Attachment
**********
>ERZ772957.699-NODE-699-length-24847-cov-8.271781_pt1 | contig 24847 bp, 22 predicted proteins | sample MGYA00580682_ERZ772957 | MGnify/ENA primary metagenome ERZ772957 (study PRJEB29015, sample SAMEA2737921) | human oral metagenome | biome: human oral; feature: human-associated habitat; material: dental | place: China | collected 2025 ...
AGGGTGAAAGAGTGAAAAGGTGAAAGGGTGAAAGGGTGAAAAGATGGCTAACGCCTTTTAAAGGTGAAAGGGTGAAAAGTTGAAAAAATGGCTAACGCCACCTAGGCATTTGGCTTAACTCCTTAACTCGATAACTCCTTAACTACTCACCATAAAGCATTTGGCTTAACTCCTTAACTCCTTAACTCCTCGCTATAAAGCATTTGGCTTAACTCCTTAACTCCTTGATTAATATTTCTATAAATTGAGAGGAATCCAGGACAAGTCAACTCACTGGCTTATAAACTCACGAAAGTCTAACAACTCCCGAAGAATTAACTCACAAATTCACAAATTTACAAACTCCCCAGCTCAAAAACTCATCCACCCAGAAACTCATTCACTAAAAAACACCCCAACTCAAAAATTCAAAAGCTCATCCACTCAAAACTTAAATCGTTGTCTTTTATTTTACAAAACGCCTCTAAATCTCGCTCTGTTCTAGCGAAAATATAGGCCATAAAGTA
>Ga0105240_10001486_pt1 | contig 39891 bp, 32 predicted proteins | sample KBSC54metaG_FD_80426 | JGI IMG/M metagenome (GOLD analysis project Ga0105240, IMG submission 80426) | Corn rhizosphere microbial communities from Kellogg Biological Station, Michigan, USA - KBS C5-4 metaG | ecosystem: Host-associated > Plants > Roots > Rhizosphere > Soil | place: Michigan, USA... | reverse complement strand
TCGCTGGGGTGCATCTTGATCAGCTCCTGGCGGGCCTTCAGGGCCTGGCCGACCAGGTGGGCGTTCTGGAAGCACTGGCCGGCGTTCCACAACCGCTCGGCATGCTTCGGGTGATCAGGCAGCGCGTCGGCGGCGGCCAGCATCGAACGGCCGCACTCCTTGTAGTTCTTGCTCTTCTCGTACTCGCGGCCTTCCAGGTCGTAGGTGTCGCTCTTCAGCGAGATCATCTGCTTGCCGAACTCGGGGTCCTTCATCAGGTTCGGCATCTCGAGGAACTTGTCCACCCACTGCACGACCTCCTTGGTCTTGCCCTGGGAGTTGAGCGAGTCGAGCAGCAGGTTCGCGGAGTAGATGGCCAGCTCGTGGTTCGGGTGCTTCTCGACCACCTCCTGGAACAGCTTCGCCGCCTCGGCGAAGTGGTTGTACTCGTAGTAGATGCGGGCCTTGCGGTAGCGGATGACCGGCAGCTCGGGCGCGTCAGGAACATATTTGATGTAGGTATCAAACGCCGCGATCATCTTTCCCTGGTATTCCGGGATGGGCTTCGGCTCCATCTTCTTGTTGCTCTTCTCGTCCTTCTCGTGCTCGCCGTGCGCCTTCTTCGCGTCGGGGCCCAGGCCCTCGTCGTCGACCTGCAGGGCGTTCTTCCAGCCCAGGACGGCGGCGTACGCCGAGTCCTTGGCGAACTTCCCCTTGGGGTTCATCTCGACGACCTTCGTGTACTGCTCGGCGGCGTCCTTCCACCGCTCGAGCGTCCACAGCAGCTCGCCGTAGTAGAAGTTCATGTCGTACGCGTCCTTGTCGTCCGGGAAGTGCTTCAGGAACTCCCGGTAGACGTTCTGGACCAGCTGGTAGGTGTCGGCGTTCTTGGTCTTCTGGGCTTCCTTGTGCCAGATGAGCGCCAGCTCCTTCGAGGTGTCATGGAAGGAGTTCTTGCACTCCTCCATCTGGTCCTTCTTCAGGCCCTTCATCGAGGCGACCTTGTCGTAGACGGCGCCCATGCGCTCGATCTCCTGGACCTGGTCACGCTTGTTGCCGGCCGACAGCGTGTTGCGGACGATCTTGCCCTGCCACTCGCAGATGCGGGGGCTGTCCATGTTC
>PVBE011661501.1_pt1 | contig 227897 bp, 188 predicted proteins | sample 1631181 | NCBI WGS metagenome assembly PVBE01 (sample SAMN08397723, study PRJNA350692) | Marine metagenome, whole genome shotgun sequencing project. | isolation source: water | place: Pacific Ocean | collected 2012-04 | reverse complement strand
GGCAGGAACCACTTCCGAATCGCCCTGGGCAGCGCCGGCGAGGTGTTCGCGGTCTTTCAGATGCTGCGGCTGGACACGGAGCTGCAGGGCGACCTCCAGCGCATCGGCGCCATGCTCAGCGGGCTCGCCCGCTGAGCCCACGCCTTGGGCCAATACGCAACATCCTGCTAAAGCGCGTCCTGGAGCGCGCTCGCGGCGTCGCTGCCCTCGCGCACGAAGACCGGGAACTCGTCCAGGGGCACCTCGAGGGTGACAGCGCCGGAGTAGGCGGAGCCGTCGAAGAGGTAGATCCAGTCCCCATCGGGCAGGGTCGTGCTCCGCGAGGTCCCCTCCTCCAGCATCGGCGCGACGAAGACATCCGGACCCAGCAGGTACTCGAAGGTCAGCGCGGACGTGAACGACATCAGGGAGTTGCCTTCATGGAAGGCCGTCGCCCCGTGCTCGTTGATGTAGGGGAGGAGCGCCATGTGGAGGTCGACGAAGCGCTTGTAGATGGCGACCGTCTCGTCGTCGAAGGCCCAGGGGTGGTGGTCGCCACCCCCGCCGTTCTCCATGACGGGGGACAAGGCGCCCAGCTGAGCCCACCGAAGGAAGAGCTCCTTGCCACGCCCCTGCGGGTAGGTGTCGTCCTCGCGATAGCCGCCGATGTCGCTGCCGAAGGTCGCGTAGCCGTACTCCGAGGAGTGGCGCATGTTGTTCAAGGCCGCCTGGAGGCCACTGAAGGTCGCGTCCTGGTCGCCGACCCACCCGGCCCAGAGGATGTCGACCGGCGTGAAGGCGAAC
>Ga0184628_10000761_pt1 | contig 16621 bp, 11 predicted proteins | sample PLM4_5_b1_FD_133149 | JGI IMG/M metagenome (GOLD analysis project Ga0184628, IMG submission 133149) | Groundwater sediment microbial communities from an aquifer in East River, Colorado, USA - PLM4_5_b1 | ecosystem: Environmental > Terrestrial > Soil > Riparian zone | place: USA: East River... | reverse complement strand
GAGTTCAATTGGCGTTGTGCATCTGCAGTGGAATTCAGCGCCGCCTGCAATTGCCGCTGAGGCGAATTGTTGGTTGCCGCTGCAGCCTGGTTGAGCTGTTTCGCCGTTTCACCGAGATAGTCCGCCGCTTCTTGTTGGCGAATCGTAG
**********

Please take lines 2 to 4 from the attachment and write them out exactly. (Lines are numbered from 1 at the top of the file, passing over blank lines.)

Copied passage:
AGGGTGAAAGAGTGAAAAGGTGAAAGGGTGAAAGGGTGAAAAGATGGCTAACGCCTTTTAAAGGTGAAAGGGTGAAAAGTTGAAAAAATGGCTAACGCCACCTAGGCATTTGGCTTAACTCCTTAACTCGATAACTCCTTAACTACTCACCATAAAGCATTTGGCTTAACTCCTTAACTCCTTAACTCCTCGCTATAAAGCATTTGGCTTAACTCCTTAACTCCTTGATTAATATTTCTATAAATTGAGAGGAATCCAGGACAAGTCAACTCACTGGCTTATAAACTCACGAAAGTCTAACAACTCCCGAAGAATTAACTCACAAATTCACAAATTTACAAACTCCCCAGCTCAAAAACTCATCCACCCAGAAACTCATTCACTAAAAAACACCCCAACTCAAAAATTCAAAAGCTCATCCACTCAAAACTTAAATCGTTGTCTTTTATTTTACAAAACGCCTCTAAATCTCGCTCTGTTCTAGCGAAAATATAGGCCATAAAGTA
>Ga0105240_10001486_pt1 | contig 39891 bp, 32 predicted proteins | sample KBSC54metaG_FD_80426 | JGI IMG/M metagenome (GOLD analysis project Ga0105240, IMG submission 80426) | Corn rhizosphere microbial communities from Kellogg Biological Station, Michigan, USA - KBS C5-4 metaG | ecosystem: Host-associated > Plants > Roots > Rhizosphere > Soil | place: Michigan, USA... | reverse complement strand
TCGCTGGGGTGCATCTTGATCAGCTCCTGGCGGGCCTTCAGGGCCTGGCCGACCAGGTGGGCGTTCTGGAAGCACTGGCCGGCGTTCCACAACCGCTCGGCATGCTTCGGGTGATCAGGCAGCGCGTCGGCGGCGGCCAGCATCGAACGGCCGCACTCCTTGTAGTTCTTGCTCTTCTCGTACTCGCGGCCTTCCAGGTCGTAGGTGTCGCTCTTCAGCGAGATCATCTGCTTGCCGAACTCGGGGTCCTTCATCAGGTTCGGCATCTCGAGGAACTTGTCCACCCACTGCACGACCTCCTTGGTCTTGCCCTGGGAGTTGAGCGAGTCGAGCAGCAGGTTCGCGGAGTAGATGGCCAGCTCGTGGTTCGGGTGCTTCTCGACCACCTCCTGGAACAGCTTCGCCGCCTCGGCGAAGTGGTTGTACTCGTAGTAGATGCGGGCCTTGCGGTAGCGGATGACCGGCAGCTCGGGCGCGTCAGGAACATATTTGATGTAGGTATCAAACGCCGCGATCATCTTTCCCTGGTATTCCGGGATGGGCTTCGGCTCCATCTTCTTGTTGCTCTTCTCGTCCTTCTCGTGCTCGCCGTGCGCCTTCTTCGCGTCGGGGCCCAGGCCCTCGTCGTCGACCTGCAGGGCGTTCTTCCAGCCCAGGACGGCGGCGTACGCCGAGTCCTTGGCGAACTTCCCCTTGGGGTTCATCTCGACGACCTTCGTGTACTGCTCGGCGGCGTCCTTCCACCGCTCGAGCGTCCACAGCAGCTCGCCGTAGTAGAAGTTCATGTCGTACGCGTCCTTGTCGTCCGGGAAGTGCTTCAGGAACTCCCGGTAGACGTTCTGGACCAGCTGGTAGGTGTCGGCGTTCTTGGTCTTCTGGGCTTCCTTGTGCCAGATGAGCGCCAGCTCCTTCGAGGTGTCATGGAAGGAGTTCTTGCACTCCTCCATCTGGTCCTTCTTCAGGCCCTTCATCGAGGCGACCTTGTCGTAGACGGCGCCCATGCGCTCGATCTCCTGGACCTGGTCACGCTTGTTGCCGGCCGACAGCGTGTTGCGGACGATCTTGCCCTGCCACTCGCAGATGCGGGGGCTGTCCATGTTC